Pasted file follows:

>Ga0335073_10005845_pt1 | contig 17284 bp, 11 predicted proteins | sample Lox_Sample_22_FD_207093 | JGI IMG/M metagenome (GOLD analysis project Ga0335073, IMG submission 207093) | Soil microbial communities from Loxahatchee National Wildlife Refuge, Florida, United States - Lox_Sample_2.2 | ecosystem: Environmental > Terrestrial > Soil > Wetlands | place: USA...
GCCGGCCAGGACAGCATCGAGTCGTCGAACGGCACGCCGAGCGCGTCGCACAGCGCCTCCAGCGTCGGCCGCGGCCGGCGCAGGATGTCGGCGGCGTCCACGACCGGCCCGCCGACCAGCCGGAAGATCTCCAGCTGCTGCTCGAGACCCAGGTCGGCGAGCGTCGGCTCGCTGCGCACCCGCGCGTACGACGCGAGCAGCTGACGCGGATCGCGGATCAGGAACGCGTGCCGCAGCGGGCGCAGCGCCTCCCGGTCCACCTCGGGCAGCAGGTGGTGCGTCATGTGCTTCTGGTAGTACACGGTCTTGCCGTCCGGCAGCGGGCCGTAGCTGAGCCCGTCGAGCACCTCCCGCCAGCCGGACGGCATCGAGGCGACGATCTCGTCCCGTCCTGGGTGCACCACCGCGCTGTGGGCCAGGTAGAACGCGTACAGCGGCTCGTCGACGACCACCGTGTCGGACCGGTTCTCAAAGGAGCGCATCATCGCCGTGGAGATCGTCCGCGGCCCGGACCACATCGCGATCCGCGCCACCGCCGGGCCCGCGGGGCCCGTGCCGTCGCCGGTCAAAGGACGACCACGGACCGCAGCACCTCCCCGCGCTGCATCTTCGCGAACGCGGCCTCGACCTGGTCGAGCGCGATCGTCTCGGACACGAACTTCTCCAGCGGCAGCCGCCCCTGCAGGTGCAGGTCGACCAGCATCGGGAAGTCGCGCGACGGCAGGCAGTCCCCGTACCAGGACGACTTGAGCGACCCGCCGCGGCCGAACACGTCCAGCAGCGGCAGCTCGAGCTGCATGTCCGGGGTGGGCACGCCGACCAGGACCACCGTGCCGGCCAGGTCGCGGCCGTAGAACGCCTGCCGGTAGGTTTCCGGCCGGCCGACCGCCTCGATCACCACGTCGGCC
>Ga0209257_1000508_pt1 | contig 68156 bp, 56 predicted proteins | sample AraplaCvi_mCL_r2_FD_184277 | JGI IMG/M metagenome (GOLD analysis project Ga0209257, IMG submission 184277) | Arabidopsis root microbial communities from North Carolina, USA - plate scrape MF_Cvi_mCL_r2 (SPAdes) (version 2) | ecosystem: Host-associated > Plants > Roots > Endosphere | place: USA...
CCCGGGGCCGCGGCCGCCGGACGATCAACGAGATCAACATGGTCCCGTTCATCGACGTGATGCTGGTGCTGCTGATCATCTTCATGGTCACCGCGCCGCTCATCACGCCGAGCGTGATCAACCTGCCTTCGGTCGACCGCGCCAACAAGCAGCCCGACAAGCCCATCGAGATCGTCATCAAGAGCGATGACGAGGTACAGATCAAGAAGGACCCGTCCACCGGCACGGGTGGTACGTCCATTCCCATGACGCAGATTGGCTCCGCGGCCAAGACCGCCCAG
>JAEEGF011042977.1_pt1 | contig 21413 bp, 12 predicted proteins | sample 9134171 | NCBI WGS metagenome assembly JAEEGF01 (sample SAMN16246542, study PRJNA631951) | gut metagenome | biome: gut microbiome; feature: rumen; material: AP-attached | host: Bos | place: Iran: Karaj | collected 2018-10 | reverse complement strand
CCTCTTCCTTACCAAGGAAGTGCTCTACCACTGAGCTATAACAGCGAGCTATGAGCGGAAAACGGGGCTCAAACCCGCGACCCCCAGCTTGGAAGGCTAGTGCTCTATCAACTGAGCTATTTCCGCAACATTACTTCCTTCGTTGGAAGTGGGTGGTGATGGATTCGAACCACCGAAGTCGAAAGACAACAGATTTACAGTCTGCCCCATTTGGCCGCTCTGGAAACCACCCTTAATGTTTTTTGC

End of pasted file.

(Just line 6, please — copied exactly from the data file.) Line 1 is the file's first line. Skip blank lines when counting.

CCTCTTCCTTACCAAGGAAGTGCTCTACCACTGAGCTATAACAGCGAGCTATGAGCGGAAAACGGGGCTCAAACCCGCGACCCCCAGCTTGGAAGGCTAGTGCTCTATCAACTGAGCTATTTCCGCAACATTACTTCCTTCGTTGGAAGTGGGTGGTGATGGATTCGAACCACCGAAGTCGAAAGACAACAGATTTACAGTCTGCCCCATTTGGCCGCTCTGGAAACCACCCTTAATGTTTTTTGC